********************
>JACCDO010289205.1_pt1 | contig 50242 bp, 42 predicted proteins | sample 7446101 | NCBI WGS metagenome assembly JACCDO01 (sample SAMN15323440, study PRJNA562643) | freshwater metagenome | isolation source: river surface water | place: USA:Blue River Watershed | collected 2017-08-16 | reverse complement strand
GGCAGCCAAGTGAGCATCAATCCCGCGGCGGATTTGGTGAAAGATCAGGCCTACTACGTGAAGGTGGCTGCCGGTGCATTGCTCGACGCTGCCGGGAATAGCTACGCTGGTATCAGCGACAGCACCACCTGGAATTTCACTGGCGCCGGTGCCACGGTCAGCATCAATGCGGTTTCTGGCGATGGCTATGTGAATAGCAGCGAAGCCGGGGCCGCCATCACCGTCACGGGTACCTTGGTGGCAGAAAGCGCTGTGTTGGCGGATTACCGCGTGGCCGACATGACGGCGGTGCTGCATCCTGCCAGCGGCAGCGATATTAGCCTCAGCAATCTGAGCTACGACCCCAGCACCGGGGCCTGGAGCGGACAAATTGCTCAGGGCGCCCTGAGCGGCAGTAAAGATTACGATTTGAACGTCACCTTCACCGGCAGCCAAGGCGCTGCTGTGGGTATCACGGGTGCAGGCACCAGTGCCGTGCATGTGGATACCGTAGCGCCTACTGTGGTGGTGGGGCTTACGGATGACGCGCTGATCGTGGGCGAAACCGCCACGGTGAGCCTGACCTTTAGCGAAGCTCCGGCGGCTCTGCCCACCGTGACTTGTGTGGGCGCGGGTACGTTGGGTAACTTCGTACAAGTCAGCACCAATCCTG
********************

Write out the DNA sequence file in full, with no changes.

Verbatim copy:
>JACCDO010289205.1_pt1 | contig 50242 bp, 42 predicted proteins | sample 7446101 | NCBI WGS metagenome assembly JACCDO01 (sample SAMN15323440, study PRJNA562643) | freshwater metagenome | isolation source: river surface water | place: USA:Blue River Watershed | collected 2017-08-16 | reverse complement strand
GGCAGCCAAGTGAGCATCAATCCCGCGGCGGATTTGGTGAAAGATCAGGCCTACTACGTGAAGGTGGCTGCCGGTGCATTGCTCGACGCTGCCGGGAATAGCTACGCTGGTATCAGCGACAGCACCACCTGGAATTTCACTGGCGCCGGTGCCACGGTCAGCATCAATGCGGTTTCTGGCGATGGCTATGTGAATAGCAGCGAAGCCGGGGCCGCCATCACCGTCACGGGTACCTTGGTGGCAGAAAGCGCTGTGTTGGCGGATTACCGCGTGGCCGACATGACGGCGGTGCTGCATCCTGCCAGCGGCAGCGATATTAGCCTCAGCAATCTGAGCTACGACCCCAGCACCGGGGCCTGGAGCGGACAAATTGCTCAGGGCGCCCTGAGCGGCAGTAAAGATTACGATTTGAACGTCACCTTCACCGGCAGCCAAGGCGCTGCTGTGGGTATCACGGGTGCAGGCACCAGTGCCGTGCATGTGGATACCGTAGCGCCTACTGTGGTGGTGGGGCTTACGGATGACGCGCTGATCGTGGGCGAAACCGCCACGGTGAGCCTGACCTTTAGCGAAGCTCCGGCGGCTCTGCCCACCGTGACTTGTGTGGGCGCGGGTACGTTGGGTAACTTCGTACAAGTCAGCACCAATCCTG